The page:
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‘An American Pickle’ – A Half-Sour Attempt to Mix Fish-Out-of-Water Comedy with Family Guilt

An American Pickle
Photograph Credot” Hopper Stone/HBO Max

The first original film for HBO Max and the feature directorial debut for cinematographer Brandon Troust, An American Pickle, sees Seth Rogen (​This Is The End​) pulling double duty in this unique approach to generational conflict.

The film, based on the 2013 short story ​Sell Out ​by ​Pickle ​screenwriter Frank Rich, follows Herschel Greenbaum (Rogen) – a struggling Jewish ditch digger that comes to America with his beloved wife Sarah (Sarah Snook, ​Succession​) in order to escape the wrath of the Cossacks. Living in 1919 Brooklyn, Herschel picks up a job as a rat smasher at a local pickle factory and ends up falling into a vat of pickles. However, the brine in the pickles somehow preserves him for over one hundred years, and he ends up waking up in 2019. Although Sarah and their child, Mort, are long dead, Herschel finds that he still has one living relative left named Ben (also Rogen) – a reserved web app developer who lost his parents five years ago. Although the two are from completely different eras, they must come together to reconcile their beliefs about family.

The overall concept of ​An American Pickle​ is one that we’ve all surely debated at one time or another – what would someone of the past think or say about the technology, people, and overall mentality of today? What would it be like to meet your great-grandparents or an even older relative? How similar or different would they actually be from you. With An American Pickle​, we see this explored as we follow Herschel, who is overwhelmed by all of the new things that surround him. It’s pretty interesting to see him sort of marvel at the towering skyscrapers that surround him, but also show some resistance as he tends to solve his issues with his fists. Even his old and outdated views of religion tend to clash with today’s mindset, but it’s all stuff we’ve seen before.

Frankly, the film just doesn’t fully tackle its concept or flesh it out in any unique way. The second certain things, like a billboard ad for a new vodka, come across Herschel’s path, it’s pretty obvious how he’s going to react. A lot of times, things are so on the nose or Ben literally walks Herschel into such an obvious minefield, which is in the form of Twitter here, that there’s no real impact to Herschel experiencing a whole new era of humanity. It just creates this sense of impending doom that ultimately turns out exactly as you might expect. Herschel says some things that cause him to be a diverse presence, where he’s loved by some and despised by others, and we essentially see the bipolar nature of fan bases on social media. There’s even a moment where Ben shows Herschel how easy it is for him to get seltzer water, a commodity that was rare and a symbol of wealth to him in his time, but the moment doesn’t have any sort of emotional impact. It simply comes and goes and is a testament to how this film struggles to give any sort of emotional weight to its concept.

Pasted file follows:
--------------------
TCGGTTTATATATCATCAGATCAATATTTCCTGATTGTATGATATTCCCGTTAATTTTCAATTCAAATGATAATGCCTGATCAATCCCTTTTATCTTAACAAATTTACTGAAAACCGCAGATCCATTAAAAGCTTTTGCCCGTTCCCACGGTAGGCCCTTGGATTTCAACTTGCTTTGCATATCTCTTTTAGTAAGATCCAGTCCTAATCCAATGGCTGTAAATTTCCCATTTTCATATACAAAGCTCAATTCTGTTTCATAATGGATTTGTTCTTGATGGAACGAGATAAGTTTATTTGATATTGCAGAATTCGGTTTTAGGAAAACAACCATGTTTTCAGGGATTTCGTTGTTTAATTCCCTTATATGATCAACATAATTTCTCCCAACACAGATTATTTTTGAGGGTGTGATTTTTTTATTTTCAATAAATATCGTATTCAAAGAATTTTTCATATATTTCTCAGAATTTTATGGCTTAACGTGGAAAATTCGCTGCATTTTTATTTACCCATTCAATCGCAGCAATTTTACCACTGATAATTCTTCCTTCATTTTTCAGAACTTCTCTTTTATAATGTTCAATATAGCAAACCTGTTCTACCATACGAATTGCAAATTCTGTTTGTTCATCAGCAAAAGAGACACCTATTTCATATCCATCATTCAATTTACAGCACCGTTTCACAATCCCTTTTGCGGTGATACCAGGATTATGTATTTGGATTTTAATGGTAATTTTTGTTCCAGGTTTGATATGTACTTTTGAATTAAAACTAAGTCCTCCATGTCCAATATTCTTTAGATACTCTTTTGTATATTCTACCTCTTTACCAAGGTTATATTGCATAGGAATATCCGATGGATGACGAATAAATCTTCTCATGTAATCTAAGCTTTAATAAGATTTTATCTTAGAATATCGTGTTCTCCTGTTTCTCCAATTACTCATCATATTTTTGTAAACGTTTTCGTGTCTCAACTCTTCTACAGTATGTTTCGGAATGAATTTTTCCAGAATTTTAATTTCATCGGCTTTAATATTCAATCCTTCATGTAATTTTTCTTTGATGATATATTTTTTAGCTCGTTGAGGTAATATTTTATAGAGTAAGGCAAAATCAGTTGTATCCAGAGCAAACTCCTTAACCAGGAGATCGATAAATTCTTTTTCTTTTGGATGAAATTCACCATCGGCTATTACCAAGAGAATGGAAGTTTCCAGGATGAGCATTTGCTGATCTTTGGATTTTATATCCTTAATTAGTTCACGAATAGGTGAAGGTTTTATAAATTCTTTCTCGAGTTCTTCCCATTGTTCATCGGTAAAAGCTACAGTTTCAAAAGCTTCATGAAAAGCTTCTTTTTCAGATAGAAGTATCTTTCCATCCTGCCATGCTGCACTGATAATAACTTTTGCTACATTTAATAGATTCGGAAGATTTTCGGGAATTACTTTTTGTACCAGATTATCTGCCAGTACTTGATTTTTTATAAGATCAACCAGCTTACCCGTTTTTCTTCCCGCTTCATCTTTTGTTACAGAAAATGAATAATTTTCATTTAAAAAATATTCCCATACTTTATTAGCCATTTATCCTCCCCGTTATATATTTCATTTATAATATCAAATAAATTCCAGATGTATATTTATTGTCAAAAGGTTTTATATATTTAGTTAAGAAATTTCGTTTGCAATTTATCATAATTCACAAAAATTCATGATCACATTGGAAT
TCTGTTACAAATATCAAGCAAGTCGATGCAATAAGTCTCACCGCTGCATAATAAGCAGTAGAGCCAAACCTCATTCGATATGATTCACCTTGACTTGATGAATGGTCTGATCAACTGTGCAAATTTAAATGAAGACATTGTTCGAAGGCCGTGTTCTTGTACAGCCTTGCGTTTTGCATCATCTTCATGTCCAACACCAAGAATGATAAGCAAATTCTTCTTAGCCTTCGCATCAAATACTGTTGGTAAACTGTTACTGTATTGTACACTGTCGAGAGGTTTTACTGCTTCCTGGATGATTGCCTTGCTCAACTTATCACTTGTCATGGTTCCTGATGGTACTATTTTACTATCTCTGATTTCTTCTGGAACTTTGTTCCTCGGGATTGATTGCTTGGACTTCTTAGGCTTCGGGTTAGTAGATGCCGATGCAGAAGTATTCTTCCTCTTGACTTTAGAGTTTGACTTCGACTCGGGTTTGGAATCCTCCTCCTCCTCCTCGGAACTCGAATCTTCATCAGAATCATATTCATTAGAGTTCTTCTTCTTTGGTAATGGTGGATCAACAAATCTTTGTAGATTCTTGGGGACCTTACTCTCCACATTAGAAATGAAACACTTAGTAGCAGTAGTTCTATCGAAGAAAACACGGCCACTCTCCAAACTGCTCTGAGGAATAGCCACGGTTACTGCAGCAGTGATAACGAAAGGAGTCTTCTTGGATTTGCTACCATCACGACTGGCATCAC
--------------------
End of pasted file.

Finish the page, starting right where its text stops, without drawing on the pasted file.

Really, the film can only create emotional weight when it’s dealing with the personal woes of Herschel and Ben, as Rogen gives two great performances. Oftentimes, the big worry of seeing someone play two characters on-screen together is that it’s going to be hard to tell them apart, but that’s far from the case here. Rogen actually puts in some impressive work as he makes Herschel and Ben come off like two unique performances that actually make you forget that you’re seeing double.